By Katie Reilly
October 25, 2017

A private Christian college in Missouri is rolling out a mandatory military science course aimed at encouraging patriotism, making it a requirement for all freshmen.

“We think there needs to be a more intentional program regarding our country and especially the military,” College of the Ozarks President Jerry Davis told TIME on Wednesday. “We don’t think the military has been properly recognized, and students in general need to know more about the place of the military in the democracy.”

The course, called Patriotic Education and Fitness, combines the school’s prior physical education and patriotism requirements and adds more military training, such as rifle marksmanship, land navigation and ropes climbing. The course will also cover military customs and flag protocol. The college strives “to encourage an understanding of American heritage, civic responsibilities, love of country, and willingness to defend it,” according to its mission statement.

“To train a better citizen, so to speak — I don’t think there’s a better way to do that than to remind students of the importance of the military and to be respectful of the country in which we live,” Davis said. “Otherwise this division that we all see in this culture will do great damage to the United States.”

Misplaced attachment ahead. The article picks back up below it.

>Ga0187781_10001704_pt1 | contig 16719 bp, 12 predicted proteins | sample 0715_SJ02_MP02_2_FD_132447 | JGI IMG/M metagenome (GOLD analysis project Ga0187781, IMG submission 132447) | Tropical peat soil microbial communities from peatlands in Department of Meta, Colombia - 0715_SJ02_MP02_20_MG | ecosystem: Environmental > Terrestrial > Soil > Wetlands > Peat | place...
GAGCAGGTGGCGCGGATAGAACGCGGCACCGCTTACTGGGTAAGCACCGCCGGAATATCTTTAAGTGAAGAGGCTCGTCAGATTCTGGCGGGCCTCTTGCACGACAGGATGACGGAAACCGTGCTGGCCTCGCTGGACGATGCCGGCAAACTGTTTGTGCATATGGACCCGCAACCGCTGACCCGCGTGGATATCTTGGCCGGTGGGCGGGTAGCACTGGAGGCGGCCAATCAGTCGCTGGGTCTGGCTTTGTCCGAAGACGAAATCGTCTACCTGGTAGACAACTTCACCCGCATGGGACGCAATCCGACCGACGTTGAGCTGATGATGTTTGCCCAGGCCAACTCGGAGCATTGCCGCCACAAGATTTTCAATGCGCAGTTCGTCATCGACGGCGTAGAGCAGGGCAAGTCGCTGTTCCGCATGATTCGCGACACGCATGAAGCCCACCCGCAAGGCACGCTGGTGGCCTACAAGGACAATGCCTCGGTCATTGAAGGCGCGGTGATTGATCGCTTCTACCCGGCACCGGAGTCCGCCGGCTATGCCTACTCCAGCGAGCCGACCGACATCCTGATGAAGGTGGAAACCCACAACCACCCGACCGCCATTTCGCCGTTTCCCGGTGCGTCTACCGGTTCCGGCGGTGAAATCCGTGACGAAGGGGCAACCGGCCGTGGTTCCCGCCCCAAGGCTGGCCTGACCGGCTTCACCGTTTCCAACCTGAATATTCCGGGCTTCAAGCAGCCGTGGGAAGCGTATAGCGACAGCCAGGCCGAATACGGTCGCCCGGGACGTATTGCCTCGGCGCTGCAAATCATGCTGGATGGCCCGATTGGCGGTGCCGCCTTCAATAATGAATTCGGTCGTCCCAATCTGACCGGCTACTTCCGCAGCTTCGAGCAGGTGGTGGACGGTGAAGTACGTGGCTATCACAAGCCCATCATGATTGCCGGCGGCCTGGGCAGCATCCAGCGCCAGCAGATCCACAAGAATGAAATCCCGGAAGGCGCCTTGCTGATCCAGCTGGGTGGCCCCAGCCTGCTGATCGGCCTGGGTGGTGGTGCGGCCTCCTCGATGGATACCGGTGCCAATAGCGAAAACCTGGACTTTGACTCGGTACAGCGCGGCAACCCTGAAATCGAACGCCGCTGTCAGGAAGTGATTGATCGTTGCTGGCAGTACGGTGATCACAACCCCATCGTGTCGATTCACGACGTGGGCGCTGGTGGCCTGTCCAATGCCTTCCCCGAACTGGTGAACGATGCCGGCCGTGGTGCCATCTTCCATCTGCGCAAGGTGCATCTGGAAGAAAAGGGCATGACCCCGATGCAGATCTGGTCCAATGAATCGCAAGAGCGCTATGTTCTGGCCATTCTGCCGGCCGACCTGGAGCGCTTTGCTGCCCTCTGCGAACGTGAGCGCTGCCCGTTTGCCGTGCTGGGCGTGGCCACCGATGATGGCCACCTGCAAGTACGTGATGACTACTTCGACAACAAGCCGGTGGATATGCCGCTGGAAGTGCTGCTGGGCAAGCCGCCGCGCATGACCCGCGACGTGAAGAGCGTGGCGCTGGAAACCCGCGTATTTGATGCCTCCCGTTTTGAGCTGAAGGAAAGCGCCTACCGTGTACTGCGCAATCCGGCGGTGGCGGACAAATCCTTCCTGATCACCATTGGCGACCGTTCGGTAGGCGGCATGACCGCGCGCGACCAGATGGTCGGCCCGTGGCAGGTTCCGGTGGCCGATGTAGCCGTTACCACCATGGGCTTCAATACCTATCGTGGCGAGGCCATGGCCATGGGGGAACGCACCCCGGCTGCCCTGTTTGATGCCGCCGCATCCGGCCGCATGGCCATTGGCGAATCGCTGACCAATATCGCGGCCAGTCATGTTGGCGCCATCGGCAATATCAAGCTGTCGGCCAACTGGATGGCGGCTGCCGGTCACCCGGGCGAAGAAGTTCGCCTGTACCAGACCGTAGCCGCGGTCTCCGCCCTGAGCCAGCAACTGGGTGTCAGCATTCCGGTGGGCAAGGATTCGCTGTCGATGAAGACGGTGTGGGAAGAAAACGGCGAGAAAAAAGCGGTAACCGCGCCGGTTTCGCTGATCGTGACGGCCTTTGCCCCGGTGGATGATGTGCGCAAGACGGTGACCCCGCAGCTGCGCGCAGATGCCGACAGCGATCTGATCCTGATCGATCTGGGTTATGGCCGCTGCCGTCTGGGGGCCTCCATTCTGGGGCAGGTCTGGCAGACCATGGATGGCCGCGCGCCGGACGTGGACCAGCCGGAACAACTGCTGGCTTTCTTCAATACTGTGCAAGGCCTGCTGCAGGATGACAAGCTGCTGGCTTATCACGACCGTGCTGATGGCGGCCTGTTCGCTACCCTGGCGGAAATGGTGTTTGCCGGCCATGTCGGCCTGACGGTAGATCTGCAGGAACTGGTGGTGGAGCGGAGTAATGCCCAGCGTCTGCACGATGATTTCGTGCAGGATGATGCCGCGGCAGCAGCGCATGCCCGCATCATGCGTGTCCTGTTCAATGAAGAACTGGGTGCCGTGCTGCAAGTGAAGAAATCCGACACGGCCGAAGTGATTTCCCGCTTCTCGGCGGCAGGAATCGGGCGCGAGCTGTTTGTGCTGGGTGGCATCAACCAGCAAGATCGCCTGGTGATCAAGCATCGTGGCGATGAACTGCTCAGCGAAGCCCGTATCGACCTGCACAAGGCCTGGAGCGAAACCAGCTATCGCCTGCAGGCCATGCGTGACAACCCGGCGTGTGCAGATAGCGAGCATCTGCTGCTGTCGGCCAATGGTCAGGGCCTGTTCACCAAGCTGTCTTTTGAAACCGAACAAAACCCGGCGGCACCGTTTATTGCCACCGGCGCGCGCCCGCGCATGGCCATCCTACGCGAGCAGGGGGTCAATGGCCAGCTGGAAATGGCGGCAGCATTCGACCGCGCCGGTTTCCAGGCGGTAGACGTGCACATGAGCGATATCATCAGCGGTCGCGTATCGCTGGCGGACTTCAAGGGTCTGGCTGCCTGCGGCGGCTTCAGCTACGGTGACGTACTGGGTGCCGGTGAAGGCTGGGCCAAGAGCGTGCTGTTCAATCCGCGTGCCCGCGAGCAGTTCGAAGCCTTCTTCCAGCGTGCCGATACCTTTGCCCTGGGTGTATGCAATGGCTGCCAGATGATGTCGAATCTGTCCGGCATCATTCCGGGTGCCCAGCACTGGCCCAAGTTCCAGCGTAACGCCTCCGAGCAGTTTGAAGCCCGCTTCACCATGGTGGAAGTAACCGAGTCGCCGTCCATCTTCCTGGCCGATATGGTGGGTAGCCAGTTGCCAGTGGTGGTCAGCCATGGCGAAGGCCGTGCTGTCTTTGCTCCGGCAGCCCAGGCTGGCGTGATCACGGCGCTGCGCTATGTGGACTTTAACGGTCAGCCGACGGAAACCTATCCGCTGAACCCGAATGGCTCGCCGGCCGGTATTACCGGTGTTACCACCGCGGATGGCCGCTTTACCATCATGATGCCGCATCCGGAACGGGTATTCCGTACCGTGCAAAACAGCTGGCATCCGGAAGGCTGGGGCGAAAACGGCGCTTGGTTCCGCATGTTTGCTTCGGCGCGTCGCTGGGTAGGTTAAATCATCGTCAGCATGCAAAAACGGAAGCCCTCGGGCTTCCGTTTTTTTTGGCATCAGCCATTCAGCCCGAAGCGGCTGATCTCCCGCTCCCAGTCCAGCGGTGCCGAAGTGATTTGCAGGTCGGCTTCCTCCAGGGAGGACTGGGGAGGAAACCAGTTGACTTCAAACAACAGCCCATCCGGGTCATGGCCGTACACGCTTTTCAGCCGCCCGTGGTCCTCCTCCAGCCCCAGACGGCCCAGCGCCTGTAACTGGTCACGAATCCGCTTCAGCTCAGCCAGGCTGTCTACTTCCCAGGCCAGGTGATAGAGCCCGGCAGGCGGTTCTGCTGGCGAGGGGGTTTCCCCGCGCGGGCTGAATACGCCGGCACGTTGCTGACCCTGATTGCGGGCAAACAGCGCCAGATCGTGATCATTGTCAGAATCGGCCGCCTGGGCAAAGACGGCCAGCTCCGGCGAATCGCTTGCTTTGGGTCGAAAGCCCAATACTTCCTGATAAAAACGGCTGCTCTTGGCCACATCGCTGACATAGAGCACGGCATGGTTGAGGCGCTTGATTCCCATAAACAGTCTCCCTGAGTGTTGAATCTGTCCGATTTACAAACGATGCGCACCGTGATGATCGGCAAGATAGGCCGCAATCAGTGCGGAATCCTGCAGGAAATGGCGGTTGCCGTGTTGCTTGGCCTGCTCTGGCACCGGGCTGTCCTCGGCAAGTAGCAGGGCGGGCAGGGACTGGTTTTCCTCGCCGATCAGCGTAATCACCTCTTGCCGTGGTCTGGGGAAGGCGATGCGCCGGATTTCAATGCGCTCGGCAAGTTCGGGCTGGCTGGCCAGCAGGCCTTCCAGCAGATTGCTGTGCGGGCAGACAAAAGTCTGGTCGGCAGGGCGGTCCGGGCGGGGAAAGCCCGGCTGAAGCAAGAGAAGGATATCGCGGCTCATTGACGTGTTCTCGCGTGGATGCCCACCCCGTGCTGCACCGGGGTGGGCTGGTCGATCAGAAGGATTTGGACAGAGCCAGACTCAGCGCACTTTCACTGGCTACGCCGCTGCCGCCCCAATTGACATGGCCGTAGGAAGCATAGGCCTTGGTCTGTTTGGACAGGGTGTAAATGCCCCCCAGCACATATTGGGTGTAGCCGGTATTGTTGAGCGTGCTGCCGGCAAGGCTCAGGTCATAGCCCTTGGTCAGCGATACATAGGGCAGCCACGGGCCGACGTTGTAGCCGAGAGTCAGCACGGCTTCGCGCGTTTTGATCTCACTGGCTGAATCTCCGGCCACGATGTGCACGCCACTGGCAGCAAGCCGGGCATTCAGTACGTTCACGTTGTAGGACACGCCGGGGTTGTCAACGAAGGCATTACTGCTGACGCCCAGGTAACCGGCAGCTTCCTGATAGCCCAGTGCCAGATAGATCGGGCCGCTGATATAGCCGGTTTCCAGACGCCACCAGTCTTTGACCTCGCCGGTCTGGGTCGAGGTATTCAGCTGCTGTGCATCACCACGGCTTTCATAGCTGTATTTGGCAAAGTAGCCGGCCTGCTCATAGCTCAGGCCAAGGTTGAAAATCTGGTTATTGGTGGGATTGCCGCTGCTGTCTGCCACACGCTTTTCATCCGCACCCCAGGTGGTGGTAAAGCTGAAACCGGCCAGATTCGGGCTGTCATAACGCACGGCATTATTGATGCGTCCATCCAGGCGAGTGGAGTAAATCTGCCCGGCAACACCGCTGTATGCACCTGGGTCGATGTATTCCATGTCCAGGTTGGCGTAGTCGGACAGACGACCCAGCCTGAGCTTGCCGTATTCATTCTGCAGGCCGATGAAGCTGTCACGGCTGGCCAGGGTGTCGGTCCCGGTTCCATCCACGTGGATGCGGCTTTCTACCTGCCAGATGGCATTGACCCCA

Davis spoke out in September against athletes who have knelt during the national anthem to protest racial injustice and police violence, declaring that the school would not play any team whose players don’t stand for the anthem.

Controversy over such protests escalated last month, when President Trump accused players who protest during the national anthem of being unpatriotic and disrespectful. But Davis said the school’s new patriotism course, which was piloted last year, is not a response to those protests.

“I can tell you the students here, even during athletic events, have practiced respect for this country long before it developed” as an issue this year, Davis said. “It’s not something that we just dreamed up as a reaction to something.”

He said he hopes to see other universities copy the new class.

“I think more colleges and universities need to make it their business to be more intentional about teaching about the country, about the military,” he said.

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